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The FasTrack railer is a nice item. We have one at the club and use it occasionally to quickly set cars/locomotives on track in the staging yard.

A RE-railer is an in-track piece that puts derailed equipment back on the track just like the real thing except that it's done at running speed. They're available in H.O. and N scale, but I haven't seen one available for O scale. Basically, it looks something like a grade crossing fill, except that there are tapered ramps on the ends outside the rails to raise the flanges outside the rails and tapered points inside the rails to guide the wheels back to where they're supposed to be. They work quite well most of the time. For three-rail purposes, they're pretty much unnecessary under normal circumstances, but I think they'd come in handy for layouts with a lot of turnouts or for people who like running scale-wheeled equipment on flat-top three-rail track.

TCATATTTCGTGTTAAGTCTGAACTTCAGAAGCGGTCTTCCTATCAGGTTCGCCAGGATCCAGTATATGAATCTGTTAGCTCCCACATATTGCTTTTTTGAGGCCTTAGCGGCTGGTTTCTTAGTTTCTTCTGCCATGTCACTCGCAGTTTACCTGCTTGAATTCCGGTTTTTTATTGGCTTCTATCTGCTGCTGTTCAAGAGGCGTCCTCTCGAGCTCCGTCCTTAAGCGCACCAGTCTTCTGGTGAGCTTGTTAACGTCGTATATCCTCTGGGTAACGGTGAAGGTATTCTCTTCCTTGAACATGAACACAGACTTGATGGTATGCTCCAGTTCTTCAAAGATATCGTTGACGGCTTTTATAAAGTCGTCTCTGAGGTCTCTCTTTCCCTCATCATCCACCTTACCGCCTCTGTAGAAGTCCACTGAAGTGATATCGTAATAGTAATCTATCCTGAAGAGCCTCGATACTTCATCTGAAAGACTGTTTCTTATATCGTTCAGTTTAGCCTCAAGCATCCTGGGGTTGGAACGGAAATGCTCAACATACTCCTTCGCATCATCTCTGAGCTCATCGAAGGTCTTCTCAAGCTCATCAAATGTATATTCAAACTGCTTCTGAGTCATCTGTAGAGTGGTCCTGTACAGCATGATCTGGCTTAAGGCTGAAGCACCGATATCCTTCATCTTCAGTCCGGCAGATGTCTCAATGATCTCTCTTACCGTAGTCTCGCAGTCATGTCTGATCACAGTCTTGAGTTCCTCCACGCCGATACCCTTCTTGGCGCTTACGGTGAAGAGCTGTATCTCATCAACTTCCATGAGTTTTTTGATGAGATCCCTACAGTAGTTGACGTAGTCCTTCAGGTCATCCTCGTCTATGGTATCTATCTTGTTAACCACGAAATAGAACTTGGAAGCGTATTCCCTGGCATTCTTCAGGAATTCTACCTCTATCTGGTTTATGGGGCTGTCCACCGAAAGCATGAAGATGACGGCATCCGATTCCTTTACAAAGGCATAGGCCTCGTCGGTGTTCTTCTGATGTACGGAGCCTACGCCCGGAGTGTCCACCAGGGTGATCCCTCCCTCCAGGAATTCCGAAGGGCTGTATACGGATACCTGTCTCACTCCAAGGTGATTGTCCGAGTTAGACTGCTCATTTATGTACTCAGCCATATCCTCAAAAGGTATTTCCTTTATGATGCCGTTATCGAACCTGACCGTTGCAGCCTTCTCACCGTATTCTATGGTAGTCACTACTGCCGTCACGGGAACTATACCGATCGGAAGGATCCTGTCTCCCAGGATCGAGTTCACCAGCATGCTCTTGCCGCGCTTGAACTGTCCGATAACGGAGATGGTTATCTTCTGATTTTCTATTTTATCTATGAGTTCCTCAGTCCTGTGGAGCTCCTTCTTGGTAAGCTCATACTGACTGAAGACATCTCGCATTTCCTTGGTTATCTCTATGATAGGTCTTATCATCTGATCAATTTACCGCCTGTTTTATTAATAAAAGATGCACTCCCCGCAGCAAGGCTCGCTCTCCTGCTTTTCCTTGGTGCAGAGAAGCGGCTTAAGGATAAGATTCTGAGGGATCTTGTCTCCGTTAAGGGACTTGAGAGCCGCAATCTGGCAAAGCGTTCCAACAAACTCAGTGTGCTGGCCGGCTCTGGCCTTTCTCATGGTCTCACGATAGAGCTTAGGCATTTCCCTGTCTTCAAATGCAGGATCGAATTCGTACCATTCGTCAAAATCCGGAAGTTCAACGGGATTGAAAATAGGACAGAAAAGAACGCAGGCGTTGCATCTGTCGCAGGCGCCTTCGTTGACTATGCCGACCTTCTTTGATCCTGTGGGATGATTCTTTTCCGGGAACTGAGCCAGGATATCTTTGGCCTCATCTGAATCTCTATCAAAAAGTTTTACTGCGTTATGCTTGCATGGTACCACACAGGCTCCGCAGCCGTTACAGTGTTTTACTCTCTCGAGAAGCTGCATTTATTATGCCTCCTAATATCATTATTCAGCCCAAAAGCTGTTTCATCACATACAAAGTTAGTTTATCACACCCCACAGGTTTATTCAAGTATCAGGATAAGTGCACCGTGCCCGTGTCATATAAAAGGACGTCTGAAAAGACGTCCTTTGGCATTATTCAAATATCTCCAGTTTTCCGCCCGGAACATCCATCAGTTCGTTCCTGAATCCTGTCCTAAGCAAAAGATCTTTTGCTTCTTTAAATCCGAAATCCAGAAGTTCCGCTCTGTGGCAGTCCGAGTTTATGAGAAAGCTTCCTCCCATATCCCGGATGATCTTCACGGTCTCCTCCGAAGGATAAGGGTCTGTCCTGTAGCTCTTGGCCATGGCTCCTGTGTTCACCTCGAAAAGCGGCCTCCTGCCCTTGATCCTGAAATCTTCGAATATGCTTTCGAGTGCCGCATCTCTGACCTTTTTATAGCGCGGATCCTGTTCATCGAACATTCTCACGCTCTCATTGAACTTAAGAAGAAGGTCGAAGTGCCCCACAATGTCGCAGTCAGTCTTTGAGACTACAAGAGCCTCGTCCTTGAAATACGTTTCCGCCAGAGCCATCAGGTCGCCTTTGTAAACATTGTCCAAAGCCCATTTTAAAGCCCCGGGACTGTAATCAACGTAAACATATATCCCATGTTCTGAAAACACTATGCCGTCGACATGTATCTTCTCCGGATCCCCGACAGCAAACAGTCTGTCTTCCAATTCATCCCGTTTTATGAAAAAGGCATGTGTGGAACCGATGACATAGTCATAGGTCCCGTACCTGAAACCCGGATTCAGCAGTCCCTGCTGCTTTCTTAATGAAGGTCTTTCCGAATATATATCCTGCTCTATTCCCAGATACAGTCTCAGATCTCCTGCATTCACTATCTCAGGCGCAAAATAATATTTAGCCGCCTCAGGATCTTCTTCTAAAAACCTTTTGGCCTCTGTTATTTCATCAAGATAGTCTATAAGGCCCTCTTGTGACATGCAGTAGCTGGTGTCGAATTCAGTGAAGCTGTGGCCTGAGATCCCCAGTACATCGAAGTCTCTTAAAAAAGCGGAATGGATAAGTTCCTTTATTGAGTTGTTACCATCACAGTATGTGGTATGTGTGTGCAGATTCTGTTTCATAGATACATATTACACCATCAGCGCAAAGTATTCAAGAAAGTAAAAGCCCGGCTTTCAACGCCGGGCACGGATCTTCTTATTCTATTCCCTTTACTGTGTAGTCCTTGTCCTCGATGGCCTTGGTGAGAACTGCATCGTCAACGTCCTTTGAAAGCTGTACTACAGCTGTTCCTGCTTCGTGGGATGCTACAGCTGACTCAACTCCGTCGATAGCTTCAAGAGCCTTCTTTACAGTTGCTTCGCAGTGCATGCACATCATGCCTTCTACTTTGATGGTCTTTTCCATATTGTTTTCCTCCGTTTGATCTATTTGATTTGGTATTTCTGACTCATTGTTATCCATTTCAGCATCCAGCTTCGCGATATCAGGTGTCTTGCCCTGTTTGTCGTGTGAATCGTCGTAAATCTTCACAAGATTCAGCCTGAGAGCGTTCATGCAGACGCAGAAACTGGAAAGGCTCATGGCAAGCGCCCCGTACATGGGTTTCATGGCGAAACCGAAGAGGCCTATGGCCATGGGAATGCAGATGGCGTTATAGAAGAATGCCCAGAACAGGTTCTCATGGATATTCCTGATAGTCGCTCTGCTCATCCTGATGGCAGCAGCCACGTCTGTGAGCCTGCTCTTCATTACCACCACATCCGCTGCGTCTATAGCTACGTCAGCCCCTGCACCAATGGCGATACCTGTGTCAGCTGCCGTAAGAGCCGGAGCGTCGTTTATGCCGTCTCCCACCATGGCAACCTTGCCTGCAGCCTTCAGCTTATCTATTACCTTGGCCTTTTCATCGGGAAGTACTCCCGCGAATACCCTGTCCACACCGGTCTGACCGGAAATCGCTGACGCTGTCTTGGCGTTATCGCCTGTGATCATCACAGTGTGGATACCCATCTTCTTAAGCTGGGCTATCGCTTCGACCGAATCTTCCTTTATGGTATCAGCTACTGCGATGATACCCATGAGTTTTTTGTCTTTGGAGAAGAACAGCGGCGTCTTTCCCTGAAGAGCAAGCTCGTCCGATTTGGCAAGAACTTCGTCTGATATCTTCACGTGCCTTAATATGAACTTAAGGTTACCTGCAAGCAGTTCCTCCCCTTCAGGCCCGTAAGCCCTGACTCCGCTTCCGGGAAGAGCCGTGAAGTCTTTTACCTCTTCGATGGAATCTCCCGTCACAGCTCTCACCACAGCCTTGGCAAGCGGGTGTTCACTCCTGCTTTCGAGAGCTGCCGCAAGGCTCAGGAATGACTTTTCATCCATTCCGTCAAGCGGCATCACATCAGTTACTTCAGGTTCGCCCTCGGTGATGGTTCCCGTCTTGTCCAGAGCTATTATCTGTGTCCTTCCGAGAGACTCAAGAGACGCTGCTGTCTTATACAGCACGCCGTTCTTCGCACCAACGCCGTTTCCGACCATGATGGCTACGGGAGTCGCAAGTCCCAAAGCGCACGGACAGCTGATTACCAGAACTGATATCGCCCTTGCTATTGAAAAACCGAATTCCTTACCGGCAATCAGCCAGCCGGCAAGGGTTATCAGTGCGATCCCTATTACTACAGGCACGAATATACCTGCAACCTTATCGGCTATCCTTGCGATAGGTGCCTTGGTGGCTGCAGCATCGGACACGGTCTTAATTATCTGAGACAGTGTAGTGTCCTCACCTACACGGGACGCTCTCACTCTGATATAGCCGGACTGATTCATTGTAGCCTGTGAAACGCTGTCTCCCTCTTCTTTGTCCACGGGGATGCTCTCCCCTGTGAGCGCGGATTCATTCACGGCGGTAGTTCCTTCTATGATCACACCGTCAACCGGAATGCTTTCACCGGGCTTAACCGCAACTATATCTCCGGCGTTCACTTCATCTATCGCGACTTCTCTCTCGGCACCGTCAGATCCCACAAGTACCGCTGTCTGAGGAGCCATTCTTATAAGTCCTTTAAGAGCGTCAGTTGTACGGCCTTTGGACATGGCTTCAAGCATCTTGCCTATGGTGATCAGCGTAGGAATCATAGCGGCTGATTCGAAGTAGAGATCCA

Good post on the differences.

I grabbed a Fastrack railer a while back. It works great for the Little ones, they often have trouble getting the wheels lined up.
And it works great to impress newcomers to the layout. I have far more rolling stock than sidings at this point, so I'm always swapping out cars.
Pop the couplers open, set it on the railer and let go, they couple up nicely if you keep the consist pushed a bit over a car length away.
Even More impressive is if you set an engine to creep away and load the cars fast enough to catch the rear end of the train.

As for O guage re-railers, I may just build in a few, now that they are mentioned.
Seems like I've always got something derailed on a switch at the far side of the layout. Usually the lead wheels on a steam engine.
Doesn't matter where I stand, it's always the farthest one from me !
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